Third, governments in the post-war era expanded access to education, which meant that more workers had the skills that were in demand. In the US, for example, the federal government made higher education and vocational training available to millions of citizens with the G.I. Bill, Pell Grants, support for research, and other measures. Yes, all of this investment in innovation and education required higher tax revenues. But moderately higher tax rates and economic growth itself were sufficient to make up the difference.

A similar institutional architecture took hold across much of the industrialized world during the postwar era. For example, in Scandinavia, shared prosperity was achieved not through redistribution, as is commonly assumed, but as a result of government policies and collective bargaining, which created an environment conducive to the creation of high-wage jobs.

This is not to suggest that the 1950s and 1960s were perfect. In the US, discrimination against African-Americans and women remained deeply ingrained, and educational opportunities were not equally distributed. Still, in many other ways, economic conditions then were better than they are now, particularly when it comes to the availability of high-wage jobs.

Having averaged about 2.5% per year between 1947 and 1987, private-sector wage growth in the US decelerated sharply after 1987, and ceased altogether after 2000 – a full seven years before the Great Recession. This stall has coincided with a period of weak productivity growth and a reorientation of investment toward automation, and away from the creation of new, higher-productivity tasks for humans. As a result, high-wage jobs have dried up, wages have stopped growing, and a larger share of prime-age adults have dropped out of the labor force.

More broadly, the institutional architecture that once underpinned job creation crumbled during this period. Protections for workers were steadily weakened, market concentration in many sectors increased, and the government abandoned its previous support for innovation. By 2015, federally funded research and development had fallen to 0.7% of GDP, down from 1.9% in the 1960s.

Many regard the falloff in the creation of high-wage jobs as the inevitable result of advances in artificial intelligence and robotics. It isn’t. Technology can be used either to displace labor or to enhance worker productivity. The choice is ours. But to ensure that such decisions benefit workers, governments need to coax the private sector away from its singular focus on automation.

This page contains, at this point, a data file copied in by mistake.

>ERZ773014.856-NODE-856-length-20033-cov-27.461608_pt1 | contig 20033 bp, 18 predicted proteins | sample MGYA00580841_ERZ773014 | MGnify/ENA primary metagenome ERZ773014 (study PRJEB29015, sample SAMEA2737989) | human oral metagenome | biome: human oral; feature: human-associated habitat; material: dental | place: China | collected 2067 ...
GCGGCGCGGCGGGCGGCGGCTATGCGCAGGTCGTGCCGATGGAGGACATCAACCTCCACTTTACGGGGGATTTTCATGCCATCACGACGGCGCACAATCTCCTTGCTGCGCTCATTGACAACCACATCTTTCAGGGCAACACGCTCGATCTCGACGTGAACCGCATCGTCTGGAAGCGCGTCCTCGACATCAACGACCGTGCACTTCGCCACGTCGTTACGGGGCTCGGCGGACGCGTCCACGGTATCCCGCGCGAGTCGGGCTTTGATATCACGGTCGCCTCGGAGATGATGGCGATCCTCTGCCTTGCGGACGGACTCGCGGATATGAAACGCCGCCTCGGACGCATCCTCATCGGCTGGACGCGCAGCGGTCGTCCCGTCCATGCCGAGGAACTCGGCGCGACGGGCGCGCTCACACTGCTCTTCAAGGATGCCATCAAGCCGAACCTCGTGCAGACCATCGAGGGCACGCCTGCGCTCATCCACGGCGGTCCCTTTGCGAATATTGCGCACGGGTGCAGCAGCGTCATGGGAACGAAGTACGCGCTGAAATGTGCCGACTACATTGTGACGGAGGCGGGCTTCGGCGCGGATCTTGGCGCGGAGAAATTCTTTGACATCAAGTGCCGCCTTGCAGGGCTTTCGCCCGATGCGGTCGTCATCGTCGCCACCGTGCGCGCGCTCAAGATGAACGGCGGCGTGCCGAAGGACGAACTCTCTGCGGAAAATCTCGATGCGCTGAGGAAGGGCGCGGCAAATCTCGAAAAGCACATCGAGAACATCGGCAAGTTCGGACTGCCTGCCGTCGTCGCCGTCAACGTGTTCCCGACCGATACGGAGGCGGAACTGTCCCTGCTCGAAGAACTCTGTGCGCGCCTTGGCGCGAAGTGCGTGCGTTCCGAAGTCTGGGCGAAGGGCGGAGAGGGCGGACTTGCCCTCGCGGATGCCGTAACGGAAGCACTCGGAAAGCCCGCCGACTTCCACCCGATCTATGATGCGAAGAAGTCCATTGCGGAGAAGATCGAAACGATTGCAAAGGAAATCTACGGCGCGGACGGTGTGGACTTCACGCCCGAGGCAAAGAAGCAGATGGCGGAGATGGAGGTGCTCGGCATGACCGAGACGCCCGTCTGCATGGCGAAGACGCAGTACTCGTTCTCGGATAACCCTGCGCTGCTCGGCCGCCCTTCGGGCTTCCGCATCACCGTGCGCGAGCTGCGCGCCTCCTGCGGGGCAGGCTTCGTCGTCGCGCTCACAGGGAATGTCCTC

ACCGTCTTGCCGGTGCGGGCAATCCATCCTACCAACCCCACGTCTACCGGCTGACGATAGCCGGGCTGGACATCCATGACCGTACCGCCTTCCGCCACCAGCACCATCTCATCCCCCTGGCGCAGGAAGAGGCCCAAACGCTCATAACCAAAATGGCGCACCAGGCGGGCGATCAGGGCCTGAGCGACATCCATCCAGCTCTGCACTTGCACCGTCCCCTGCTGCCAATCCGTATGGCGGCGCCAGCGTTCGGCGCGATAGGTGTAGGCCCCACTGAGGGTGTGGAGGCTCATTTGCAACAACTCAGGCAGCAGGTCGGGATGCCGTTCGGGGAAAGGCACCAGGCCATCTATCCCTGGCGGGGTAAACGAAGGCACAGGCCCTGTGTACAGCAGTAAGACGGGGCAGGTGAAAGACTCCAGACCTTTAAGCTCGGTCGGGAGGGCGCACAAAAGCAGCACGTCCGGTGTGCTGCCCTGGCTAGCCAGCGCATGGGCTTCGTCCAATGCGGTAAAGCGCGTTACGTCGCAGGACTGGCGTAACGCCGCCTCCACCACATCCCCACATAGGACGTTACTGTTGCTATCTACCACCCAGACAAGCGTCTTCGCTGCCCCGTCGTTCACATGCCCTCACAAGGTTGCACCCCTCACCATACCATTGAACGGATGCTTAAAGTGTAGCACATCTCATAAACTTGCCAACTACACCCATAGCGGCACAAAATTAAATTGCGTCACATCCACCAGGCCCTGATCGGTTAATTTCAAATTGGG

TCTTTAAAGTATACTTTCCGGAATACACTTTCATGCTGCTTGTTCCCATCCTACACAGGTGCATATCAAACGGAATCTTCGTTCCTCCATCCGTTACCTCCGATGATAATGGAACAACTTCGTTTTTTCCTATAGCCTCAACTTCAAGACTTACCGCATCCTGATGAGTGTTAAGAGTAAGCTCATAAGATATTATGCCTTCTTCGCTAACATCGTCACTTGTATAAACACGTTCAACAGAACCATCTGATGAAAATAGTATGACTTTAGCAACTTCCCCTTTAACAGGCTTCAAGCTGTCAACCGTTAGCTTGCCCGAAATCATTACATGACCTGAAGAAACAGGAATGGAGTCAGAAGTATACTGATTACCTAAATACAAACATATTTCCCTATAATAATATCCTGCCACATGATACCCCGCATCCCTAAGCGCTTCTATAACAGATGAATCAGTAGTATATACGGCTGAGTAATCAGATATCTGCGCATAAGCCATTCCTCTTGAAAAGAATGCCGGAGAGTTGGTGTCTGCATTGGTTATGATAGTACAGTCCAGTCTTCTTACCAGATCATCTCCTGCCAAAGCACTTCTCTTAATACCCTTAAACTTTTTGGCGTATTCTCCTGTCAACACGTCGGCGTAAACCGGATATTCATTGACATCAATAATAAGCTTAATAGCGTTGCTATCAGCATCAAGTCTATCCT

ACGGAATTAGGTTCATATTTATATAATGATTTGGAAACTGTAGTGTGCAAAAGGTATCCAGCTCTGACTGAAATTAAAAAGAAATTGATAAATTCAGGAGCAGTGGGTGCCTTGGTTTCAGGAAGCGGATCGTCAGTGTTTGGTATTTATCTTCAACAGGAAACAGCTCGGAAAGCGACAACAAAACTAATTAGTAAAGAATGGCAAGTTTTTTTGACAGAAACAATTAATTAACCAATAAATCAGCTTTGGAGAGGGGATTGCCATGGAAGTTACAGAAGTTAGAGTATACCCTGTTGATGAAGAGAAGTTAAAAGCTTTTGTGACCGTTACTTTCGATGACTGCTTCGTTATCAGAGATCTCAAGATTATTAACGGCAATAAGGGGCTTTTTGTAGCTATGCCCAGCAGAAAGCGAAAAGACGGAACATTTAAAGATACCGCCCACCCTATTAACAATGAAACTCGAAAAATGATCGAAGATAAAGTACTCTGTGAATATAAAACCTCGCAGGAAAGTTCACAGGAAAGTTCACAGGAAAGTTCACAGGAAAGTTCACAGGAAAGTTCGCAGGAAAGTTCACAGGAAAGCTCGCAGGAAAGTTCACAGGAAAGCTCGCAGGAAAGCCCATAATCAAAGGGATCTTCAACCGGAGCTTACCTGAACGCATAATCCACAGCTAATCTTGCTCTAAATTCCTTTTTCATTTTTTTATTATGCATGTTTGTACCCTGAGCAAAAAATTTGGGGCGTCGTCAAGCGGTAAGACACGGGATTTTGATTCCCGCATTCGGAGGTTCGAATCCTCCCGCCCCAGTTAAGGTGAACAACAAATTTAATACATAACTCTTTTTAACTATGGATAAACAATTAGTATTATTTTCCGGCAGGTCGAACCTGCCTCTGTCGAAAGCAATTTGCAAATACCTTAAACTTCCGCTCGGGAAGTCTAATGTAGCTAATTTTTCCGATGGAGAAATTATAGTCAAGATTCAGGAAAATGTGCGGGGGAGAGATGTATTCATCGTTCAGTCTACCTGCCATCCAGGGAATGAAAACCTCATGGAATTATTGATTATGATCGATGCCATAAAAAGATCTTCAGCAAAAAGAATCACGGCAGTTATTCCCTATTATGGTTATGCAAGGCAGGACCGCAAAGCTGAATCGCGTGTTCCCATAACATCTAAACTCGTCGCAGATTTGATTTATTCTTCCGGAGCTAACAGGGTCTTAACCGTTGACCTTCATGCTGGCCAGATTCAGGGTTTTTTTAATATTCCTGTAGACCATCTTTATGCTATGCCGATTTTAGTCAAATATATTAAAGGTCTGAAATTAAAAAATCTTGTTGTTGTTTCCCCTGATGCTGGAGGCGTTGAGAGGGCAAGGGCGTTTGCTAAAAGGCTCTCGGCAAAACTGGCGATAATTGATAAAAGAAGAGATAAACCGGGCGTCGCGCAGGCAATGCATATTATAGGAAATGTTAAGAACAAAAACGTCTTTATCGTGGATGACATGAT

In the US, this might start with fixing tax policy, which is far too favorable toward capital income. Because firms can reduce their tax burden by deploying machines, they often have an incentive to pursue automation, even in cases where hired workers would actually be more productive. Government also needs to get back into the business of supporting technological innovation, in order to provide a counterweight to the big tech firms, whose business models are overwhelmingly geared toward automation at the expense of job creation. And, of course, expanding educational opportunities across the board is essential.

As in the postwar era, this institutional architecture will require higher tax revenues, especially in the US, where annual tax revenue relative to GDP is around 27%, well below the OECD average (34%). In raising that figure, the point should not be to punish the rich, but to remove distortions such as the favorable treatment of capital. That means broadening the tax base and increasing tax rates modestly (to avoid discouraging investment and innovation).

A society powered by shared prosperity is not out of reach. But getting there will require urgent action to align technology with workers’ needs, prevent monopolization, and fix the tax code so that we can fund the investments we need. Restoring the post-war institutional architecture will be a job for humans only.